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South Sudan Joins the Community of “Nations”

South Sudan Joins the Community of “Nations”

States, Counties, Nations, and Nation-states

Though the term “nation” is being bandied about liberally, the point is not really that South Sudan is a nation now but that it’s a sovereign State distinct from the Republic of Sudan. There are of course few places where a unified ethnic, religious, or linguistic (etc.) entity is enclosed by a single border, so it’s more a matter of degree in a post-Westphalian world. South Sudan (composed largely of black Christians vs Sudan’s Arab Muslim population) is, for instance, closer to the “nation” end of that spectrum than Afghanistan–to be rudimentary, this at least partly motivated the 21 years of Sudan’s *last* civil war. There are of course always fractal strata of nuance that cause the definition to drift the deeper you go.

It’s useful to reserve the term especially when we consider the presence or absence of “nationalism” as a threat or obstacle to a unified State (rather prominent in the case of Afghanistan, for instance).

Nation Branding

Despite this railing against what may seem a mere semantic (in the pejorative sense) issue, I do find some of the “Nation Branding” material engaging (the term is cute too). This article on the naming of what became the Republic of South Sudan is interesting:

In fact, another suggestion most Southern Sudaneses don’t like either is ‘Southern Sudan’. They discard it because the name raises fears that this name would also confuse people, as many people would think that ‘Southern Sudan’ is the Southern region within Sudan, and not a different country.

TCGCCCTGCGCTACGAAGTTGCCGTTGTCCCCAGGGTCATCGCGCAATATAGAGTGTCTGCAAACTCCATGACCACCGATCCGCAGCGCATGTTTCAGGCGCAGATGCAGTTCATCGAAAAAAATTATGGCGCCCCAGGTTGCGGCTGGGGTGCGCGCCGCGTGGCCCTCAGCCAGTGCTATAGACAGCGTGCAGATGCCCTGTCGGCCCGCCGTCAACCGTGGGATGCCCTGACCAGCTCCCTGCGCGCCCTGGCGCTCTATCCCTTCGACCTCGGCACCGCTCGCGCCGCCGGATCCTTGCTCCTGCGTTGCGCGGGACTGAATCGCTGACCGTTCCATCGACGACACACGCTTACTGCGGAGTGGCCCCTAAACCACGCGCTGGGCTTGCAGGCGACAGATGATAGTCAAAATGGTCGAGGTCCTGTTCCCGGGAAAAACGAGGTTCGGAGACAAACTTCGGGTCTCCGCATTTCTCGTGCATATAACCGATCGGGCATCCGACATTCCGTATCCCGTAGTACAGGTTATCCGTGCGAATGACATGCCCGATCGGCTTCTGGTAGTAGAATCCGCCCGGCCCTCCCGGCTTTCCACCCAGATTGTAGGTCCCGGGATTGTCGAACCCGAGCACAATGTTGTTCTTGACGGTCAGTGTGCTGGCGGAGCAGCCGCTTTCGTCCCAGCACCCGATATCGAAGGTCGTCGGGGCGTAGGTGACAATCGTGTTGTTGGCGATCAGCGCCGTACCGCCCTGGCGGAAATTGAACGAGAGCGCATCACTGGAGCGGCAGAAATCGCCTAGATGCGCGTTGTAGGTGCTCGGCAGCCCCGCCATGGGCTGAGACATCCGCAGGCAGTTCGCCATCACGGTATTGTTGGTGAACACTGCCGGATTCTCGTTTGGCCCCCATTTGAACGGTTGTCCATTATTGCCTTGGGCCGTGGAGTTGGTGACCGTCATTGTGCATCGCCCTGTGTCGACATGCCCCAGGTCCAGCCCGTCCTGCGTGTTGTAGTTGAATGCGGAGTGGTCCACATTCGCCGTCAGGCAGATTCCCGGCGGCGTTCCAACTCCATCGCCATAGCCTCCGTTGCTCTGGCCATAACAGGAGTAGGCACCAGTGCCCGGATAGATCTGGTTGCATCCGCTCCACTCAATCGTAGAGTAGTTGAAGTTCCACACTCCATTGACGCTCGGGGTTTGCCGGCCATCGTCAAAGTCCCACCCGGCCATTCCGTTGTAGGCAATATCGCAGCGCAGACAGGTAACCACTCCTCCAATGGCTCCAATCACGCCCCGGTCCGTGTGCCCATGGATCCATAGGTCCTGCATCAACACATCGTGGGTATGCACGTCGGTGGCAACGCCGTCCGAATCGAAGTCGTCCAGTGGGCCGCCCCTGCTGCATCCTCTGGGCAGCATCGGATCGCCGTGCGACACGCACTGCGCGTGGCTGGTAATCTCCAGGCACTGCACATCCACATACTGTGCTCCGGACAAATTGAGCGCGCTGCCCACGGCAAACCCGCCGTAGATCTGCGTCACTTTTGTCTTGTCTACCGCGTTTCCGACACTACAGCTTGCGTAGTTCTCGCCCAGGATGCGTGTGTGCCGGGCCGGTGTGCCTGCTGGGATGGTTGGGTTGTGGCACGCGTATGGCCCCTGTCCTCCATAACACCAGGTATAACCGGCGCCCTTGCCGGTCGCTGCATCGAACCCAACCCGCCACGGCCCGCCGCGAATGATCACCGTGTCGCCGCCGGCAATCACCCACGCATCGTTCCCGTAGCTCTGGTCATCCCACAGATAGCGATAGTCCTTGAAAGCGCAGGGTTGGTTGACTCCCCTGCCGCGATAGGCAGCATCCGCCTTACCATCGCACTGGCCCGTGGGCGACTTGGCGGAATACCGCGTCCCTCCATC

But while there are ones who oppose the ‘Sudan’ word, there are others who don’t want to lose it. The latter consider their region to be the real ‘Sudan’, while the Northern part, which has become arabized and islamized, is not. They unpolish semantics to substantiate it. ‘Sudan’, they say, etymologically means in Arabic ‘land of the black people’, which is how fairer-skinned Arabs called the lands of conquered black tribes under their power. So this would justify that the name ‘Sudan’ makes more sense in the blacks-populated South than in the Arab-occupied North.

Nationalism and the “Arab Spring”

The “nation” question has has some import when we consider the “Arab Spring”: national unity is one reason the stability of an emerging Egyptian state may have some legs–there’s more of an underlying nation there (not to mention infrastructure and institutions which don’t rely on the regime for their legitimacy) than, say, Libya. Though the site of an ancient civilization like Egypt, Libya lacks a unifying nationalism. Another example: Belgium is not a nation, though of course it is a State. Though ethnic/linguistic cohesion is not the only source of nationalism, it is interesting that Iran, for instance, is only 51% Persian.

Wilson’s promise of “self determination” has, indeed, had some tragic results.


At the time of writing, the Republic of South Sudan has been recognized by 53 UN member states, Ban Ki-Moon’s written his op-ed and South Sudan is on the verge of being the 193rd member state. UPDATE: clearly the “time of writing” has past, there was the UNSC resolution, a General Assembly vote, and now South Sudan is the 193rd member of the United Nations.

While the country may not yet have an official capitol building, the world has another geopolitical metonym–Juba–akin to “Washington” or “Brussels”. E.g., “This week Juba decided to…”

While South Sudan’s may not yet have an official national stadium, they have already contested their first national soccer match.